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Effect Of A Small Amount Of Copper In Medium-carbon Steel
This shows the result of tests by C. R. Hayward and A. B. Joh...

Separating The Work From The Compound
During the pulling of the heat, the pots are dumped upon a ca...

Phosphorus
PHOSPHORUS is an element (symbol P) which enters the metal fr...

Quality And Structure
The quality of high-speed steel is dependent to a very great ...

Preventing Carburizing By Copper-plating
Copper-plating has been found effective and must have a thick...

Cyanide Bath For Tool Steels
All high-carbon tool steels are heated in a cyanide bath. Wi...

Carburizing Material
The simplest carburizing substance is charcoal. It is also th...

Knowing What Takes Place
How are we to know if we have given a piece of steel the ver...

Air-hardening Steels
These steels are recommended for boring, turning and planing...

Application To The Automotive Industry
The information given on the various parts of the Liberty eng...

Heat-treating Department
The heat-treating department occupies an L-shaped building. ...

Corrosion
This steel like any other steel when distorted by cold worki...

Preventing Decarbonization Of Tool Steel
It is especially important to prevent decarbonization in such...

Protective Screens For Furnaces
Workmen needlessly exposed to the flames, heat and glare from...

Properties Of Alloy Steels
The following table shows the percentages of carbon, manganes...

Forging High-speed Steel
Heat very slowly and carefully to from 1,800 to 2,000 deg.F....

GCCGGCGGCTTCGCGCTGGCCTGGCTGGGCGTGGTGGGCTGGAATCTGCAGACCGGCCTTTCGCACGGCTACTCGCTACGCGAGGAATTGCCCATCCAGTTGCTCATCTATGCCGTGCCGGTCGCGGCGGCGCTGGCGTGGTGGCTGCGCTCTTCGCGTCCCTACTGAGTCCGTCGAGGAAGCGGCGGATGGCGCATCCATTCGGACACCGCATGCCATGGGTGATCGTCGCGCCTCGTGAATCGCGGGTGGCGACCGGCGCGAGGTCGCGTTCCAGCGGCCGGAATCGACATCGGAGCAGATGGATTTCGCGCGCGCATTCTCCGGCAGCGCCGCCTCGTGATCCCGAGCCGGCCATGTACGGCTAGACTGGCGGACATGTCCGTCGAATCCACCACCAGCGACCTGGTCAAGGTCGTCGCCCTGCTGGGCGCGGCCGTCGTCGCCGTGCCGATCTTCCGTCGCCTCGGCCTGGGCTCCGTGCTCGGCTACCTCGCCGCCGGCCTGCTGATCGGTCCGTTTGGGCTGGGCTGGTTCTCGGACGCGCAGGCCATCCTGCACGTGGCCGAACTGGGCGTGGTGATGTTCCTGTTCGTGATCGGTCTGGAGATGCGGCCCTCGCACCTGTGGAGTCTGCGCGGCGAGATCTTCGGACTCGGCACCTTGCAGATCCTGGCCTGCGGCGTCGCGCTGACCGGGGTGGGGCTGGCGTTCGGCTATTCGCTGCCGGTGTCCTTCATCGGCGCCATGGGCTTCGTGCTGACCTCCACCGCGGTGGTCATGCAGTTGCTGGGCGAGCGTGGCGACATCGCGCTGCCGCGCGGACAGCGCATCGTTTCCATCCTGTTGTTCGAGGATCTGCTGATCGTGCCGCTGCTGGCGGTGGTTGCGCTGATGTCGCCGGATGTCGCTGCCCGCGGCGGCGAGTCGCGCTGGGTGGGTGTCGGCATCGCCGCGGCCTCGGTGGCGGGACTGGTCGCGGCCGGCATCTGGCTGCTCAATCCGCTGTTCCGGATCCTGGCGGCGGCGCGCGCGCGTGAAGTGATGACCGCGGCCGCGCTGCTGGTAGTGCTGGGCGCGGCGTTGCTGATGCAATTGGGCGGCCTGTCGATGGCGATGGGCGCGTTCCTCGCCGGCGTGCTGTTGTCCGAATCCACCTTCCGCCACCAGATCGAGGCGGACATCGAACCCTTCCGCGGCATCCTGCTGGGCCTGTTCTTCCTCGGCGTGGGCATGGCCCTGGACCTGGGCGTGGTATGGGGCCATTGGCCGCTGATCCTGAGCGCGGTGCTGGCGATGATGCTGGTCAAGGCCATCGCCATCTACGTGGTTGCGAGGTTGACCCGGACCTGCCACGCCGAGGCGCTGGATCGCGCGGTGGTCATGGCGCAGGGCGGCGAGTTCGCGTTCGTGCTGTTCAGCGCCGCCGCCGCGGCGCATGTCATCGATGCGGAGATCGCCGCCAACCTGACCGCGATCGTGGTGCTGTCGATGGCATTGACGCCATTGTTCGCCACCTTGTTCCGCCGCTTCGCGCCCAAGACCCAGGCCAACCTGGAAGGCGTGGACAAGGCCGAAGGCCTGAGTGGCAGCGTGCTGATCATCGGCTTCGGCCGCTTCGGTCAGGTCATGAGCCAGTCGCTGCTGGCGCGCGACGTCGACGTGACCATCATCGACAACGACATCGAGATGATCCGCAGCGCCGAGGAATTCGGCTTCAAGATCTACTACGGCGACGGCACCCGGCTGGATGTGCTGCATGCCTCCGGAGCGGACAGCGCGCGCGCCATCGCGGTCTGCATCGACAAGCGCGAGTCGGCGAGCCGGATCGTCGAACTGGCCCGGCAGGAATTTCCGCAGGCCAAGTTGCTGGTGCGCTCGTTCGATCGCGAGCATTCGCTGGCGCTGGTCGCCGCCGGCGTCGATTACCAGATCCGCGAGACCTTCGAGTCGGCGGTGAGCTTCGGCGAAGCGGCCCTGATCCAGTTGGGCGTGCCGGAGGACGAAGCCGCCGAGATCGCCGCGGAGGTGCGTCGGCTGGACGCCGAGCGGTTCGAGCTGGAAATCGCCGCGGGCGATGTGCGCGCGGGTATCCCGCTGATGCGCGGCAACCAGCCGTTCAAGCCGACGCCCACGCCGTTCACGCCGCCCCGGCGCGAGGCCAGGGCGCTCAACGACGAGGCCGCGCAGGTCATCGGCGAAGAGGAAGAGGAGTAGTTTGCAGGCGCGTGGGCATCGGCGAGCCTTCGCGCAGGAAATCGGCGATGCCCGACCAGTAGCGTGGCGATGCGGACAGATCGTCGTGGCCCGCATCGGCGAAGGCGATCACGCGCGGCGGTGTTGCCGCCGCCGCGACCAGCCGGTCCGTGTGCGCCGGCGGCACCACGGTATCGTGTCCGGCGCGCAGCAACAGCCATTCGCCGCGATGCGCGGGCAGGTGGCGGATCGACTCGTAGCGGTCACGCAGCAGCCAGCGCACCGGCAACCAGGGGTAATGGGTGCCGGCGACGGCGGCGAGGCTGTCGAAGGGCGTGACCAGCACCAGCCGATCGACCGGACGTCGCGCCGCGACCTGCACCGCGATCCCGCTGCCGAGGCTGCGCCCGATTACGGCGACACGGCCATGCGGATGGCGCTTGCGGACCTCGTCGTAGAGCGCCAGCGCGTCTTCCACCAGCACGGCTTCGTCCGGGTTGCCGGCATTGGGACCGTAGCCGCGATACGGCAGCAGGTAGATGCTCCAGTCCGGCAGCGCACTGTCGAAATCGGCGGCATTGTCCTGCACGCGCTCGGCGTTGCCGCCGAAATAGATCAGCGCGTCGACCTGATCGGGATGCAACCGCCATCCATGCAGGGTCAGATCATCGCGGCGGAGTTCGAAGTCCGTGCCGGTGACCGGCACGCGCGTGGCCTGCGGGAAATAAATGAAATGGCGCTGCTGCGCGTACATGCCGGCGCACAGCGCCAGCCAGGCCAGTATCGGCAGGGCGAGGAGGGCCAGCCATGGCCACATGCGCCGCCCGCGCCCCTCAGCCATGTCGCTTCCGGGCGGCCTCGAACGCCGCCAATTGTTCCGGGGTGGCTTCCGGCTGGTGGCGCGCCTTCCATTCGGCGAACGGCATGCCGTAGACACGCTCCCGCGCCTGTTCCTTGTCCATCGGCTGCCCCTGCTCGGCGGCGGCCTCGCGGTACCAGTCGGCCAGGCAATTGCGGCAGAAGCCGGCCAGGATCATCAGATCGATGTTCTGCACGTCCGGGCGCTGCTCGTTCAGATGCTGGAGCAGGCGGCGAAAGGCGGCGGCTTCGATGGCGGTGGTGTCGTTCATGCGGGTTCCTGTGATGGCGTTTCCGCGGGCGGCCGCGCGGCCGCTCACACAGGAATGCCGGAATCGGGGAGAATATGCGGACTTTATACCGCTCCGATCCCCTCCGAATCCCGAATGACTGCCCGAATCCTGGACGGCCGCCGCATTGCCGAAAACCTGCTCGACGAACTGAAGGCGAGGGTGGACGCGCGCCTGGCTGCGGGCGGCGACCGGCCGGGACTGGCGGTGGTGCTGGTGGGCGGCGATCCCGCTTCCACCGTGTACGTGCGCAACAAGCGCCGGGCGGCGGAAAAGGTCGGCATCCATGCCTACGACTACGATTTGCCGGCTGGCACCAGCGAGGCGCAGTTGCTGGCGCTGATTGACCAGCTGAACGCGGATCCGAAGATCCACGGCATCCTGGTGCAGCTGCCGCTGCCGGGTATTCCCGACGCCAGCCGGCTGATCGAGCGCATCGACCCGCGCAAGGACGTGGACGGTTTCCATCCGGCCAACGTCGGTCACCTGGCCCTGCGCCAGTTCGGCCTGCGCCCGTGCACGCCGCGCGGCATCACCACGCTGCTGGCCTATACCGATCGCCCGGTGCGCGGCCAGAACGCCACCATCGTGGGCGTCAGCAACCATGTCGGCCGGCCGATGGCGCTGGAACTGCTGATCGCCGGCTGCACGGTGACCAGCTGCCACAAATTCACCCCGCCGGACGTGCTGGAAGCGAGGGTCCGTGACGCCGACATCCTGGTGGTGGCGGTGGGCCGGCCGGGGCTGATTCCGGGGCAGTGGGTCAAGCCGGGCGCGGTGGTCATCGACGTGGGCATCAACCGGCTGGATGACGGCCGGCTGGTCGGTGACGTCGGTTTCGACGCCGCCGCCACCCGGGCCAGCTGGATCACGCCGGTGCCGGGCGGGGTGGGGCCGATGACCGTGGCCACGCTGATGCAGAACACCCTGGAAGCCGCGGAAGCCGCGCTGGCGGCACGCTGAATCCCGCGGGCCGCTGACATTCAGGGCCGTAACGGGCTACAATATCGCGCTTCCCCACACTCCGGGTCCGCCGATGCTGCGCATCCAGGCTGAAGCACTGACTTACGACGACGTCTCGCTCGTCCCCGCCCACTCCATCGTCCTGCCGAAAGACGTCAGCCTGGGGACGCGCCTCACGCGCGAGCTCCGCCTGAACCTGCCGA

Connecting Rods
The material used for all connecting rods on the Liberty engi...

Steel Can Be Worked Cold
As noted above, steel can be worked cold, as in the case of ...

An Automatic Temperature Control Pyrometer
Automatic temperature control instruments are similar to the ...

Vanadium
Vanadium has a very marked effect upon alloy steels rich in c...



Standard Analysis






Category: HIGH-SPEED STEEL

The selection of a standard analysis by the manufacturer is the
result of a series of compromises between various properties imparted
to the steel by the addition of different elements and there is a
wide range of chemical analyses of various brands. The steel, to
be within the range of generally accepted analysis, should contain
over 16 per cent and under 20 per cent tungsten; if of lower tungsten
content it should carry proportionately more chromium and vanadium.

The combined action of tungsten and chromium in steel gives to it the
remarkable property of maintaining its cutting edge at relatively high
temperature. This property is commonly spoken of as red-hardness.
The percentages of tungsten and chromium present should bear a
definite relationship to each other. Chromium imparts to steel
a hardening property similar to that given by carbon, although
to a less degree. The hardness imparted to steel by chromium is
accompanied by brittleness. The chromium content should be between
3.5 and 5 per cent.

Vanadium was first introduced in high-speed steel as a scavenger,
thereby producing a more homogeneous product, of greater density
and physical strength. It soon became evident that vanadium used
in larger quantities than necessary as a scavenger imparted to
the steel a much greater cutting efficiency. Recently, no less an
authority than Prof. J. O. Arnold, of the University of Sheffield,
England, stated that high-speed steels containing vanadium have
a mean efficiency of 108.9, as against a mean efficiency of 61.9
obtained from those without vanadium content. A wide range of
vanadium content in steel, from 0.5 to 1.5 per cent, is permissible.

An ideal analysis for high-speed steel containing 18 per cent tungsten
is a chromium content of approximately 3.85 per cent; vanadium, 0.85
to 1.10 per cent, and carbon, between 0.62 and 0.77 per cent.





Next: Detrimental Elements

Previous: High Speed Steel



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